8.43 --cpu=name

Enables code generation for the selected ARM® processor or architecture.

Syntax

--cpu=name

Where name is the name of a processor or architecture:

  • If name is the name of a processor, enter it as shown on ARM data sheets, for example, ARM7TDMI, ARM1176JZ-S, MPCore.

  • If name is the name of an architecture, it must belong to the list of architectures shown in the following table.

Processor and architecture names are not case-sensitive.

Wildcard characters are not accepted.

The following table shows the supported architectures. For a complete list of the supported architecture and processor names, specify the --cpu=list option.

Table 8-3 Supported ARM architectures

Architecture Description
4 ARMv4 without Thumb
4T ARMv4 with Thumb
5T ARMv5 with Thumb and interworking
5TE ARMv5 with Thumb, interworking, DSP multiply, and double-word instructions
5TEJ

ARMv5 with Thumb, interworking, DSP multiply, double-word instructions, and Jazelle® extensions

Note:

armcc cannot generate Java bytecodes.

6 ARMv6 with Thumb, interworking, DSP multiply, double-word instructions, unaligned and mixed-endian support, Jazelle, and media extensions.
6-M

ARMv6 microcontroller profile with Thumb only, plus processor state instructions.

6S-M

ARMv6 microcontroller profile with Thumb only, plus processor state instructions and OS extensions.

6K ARMv6 with SMP extensions.
6T2 ARMv6 with Thumb (Thumb-2 technology).
6Z ARMv6 with Security Extensions.
7 ARMv7 with Thumb (Thumb-2 technology) only, and without hardware divide.
7-A ARMv7 application profile.
7-A.security ARMv7-A architecture profile with the SMC instruction (formerly SMI).

7-R

ARMv7 real-time profile.

7-M ARMv7 microcontroller profile.
7E-M ARMv7-M architecture profile with DSP extension.

Note:

  • ARMv7 is not an actual ARM architecture. --cpu=7 denotes the features that are common to the ARMv7-A, ARMv7-R, and ARMv7-M architectures. By definition, any given feature used with --cpu=7 exists on the ARMv7-A, ARMv7-R, and ARMv7-M architectures.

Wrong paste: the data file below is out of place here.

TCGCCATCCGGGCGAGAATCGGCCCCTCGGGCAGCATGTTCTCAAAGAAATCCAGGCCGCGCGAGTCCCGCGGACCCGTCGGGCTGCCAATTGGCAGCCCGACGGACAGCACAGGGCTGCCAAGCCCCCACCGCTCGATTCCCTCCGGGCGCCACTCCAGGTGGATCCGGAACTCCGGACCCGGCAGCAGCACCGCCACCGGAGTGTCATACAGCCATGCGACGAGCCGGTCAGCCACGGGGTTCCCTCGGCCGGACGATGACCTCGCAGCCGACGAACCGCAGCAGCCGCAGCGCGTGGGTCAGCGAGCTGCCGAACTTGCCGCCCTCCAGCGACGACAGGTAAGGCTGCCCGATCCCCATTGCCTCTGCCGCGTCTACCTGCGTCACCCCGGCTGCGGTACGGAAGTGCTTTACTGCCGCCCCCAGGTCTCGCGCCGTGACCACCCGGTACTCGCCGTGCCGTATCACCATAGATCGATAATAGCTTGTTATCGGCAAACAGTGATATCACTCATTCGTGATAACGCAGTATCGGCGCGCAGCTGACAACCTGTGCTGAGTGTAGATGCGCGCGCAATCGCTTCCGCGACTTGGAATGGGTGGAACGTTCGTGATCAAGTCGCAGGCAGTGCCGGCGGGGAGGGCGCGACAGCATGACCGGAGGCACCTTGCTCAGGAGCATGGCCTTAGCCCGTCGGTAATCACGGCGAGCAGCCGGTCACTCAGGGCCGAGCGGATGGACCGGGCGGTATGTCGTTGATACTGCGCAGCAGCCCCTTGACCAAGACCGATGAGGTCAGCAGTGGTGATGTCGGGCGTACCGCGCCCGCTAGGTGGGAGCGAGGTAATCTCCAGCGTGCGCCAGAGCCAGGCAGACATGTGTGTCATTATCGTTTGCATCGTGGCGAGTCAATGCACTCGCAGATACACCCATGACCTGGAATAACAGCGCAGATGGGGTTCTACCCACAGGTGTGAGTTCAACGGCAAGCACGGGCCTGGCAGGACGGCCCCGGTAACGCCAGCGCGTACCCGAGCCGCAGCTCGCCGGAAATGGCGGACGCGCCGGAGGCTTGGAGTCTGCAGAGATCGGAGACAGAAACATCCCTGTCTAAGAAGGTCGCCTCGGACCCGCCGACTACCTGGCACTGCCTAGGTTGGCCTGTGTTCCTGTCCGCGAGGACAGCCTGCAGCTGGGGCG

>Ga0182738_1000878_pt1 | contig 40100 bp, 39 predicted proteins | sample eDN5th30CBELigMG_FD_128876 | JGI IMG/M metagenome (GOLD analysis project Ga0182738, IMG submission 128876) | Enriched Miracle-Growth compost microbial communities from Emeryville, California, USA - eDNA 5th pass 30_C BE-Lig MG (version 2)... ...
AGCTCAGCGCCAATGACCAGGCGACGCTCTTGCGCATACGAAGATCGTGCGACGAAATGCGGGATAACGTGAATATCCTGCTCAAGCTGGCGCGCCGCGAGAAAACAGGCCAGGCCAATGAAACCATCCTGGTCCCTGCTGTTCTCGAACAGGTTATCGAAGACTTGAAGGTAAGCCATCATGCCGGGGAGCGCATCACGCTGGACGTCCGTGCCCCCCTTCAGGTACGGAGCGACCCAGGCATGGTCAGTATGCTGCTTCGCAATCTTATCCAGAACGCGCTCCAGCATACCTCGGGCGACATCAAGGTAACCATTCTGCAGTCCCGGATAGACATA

• 7-A.security is not an actual ARM architecture, but rather refers to 7-A plus Security Extensions.

  • The full list of supported architectures and processors depends on your license.

Default

armcc assumes --cpu=ARM7TDMI if you do not specify a --cpu option.

Usage

The following general points apply to processor and architecture options:

Processors
  • Selecting the processor selects the appropriate architecture, Floating-Point Unit (FPU), and memory organization.

  • The supported --cpu values include all current ARM product names or architecture versions.

    Other ARM architecture-based processors, such as the Marvell Feroceon and the Marvell XScale, are also supported.

  • If you specify a processor for the --cpu option, the generated code is optimized for that processor. This enables the compiler to use specific coprocessors or instruction scheduling for optimum performance.

Architectures
  • If you specify an architecture name for the --cpu option, the generated code can run on any processor supporting that architecture. For example, --cpu=5TE produces code that can be used by the ARM926EJ-S processor.

FPU
  • Some specifications of --cpu imply an --fpu selection.

    For example, when building with the --arm option, --cpu=ARM1136JF-S implies --fpu=vfpv2. Similarly, --cpu=Cortex-R4F implies --fpu=vfpv3_d16.

    Note:

    Any explicit FPU, set with --fpu on the command line, overrides an implicit FPU.
  • If no --fpu option is specified and no --cpu option is specified, --fpu=softvfp is used.

ARM/Thumb
  • Specifying a processor or architecture that supports Thumb instructions, such as --cpu=ARM7TDMI, does not make the compiler generate Thumb code. It only enables features of the processor to be used, such as long multiply. Use the --thumb option to generate Thumb code, unless the processor is a Thumb-only processor, for example Cortex-M4. In this case, --thumb is not required.

    Note:

    Specifying the target processor or architecture might make the generated object code incompatible with other ARM processors. For example, code generated for architecture ARMv6 might not run on an ARM920T processor, if the generated object code includes instructions specific to ARMv6. Therefore, you must choose the lowest common denominator processor suited to your purpose.
  • If you are building for mixed ARM/Thumb systems for processors that support ARMv4T or ARMv5T, then you must specify the interworking option --apcs=/interwork. By default, this is enabled for processors that support ARMv5T or above.

  • If you build for Thumb, that is with the --thumb option on the command line, the compiler generates as much of the code as possible using the Thumb instruction set. However, the compiler might generate ARM code for some parts of the compilation. For example, if you are generating code for a 16-bit Thumb processor and using VFP, any function containing floating-point operations is compiled for ARM.

  • If the architecture only supports Thumb, you do not have to specify --thumb on the command line. For example, if building for ARMv7-M with --cpu=7-M, you do not have to specify --thumb on the command line, because ARMv7-M only supports Thumb. Similarly, ARMv6-M and other Thumb-only architectures.

Restrictions

You cannot specify both a processor and an architecture on the same command-line.

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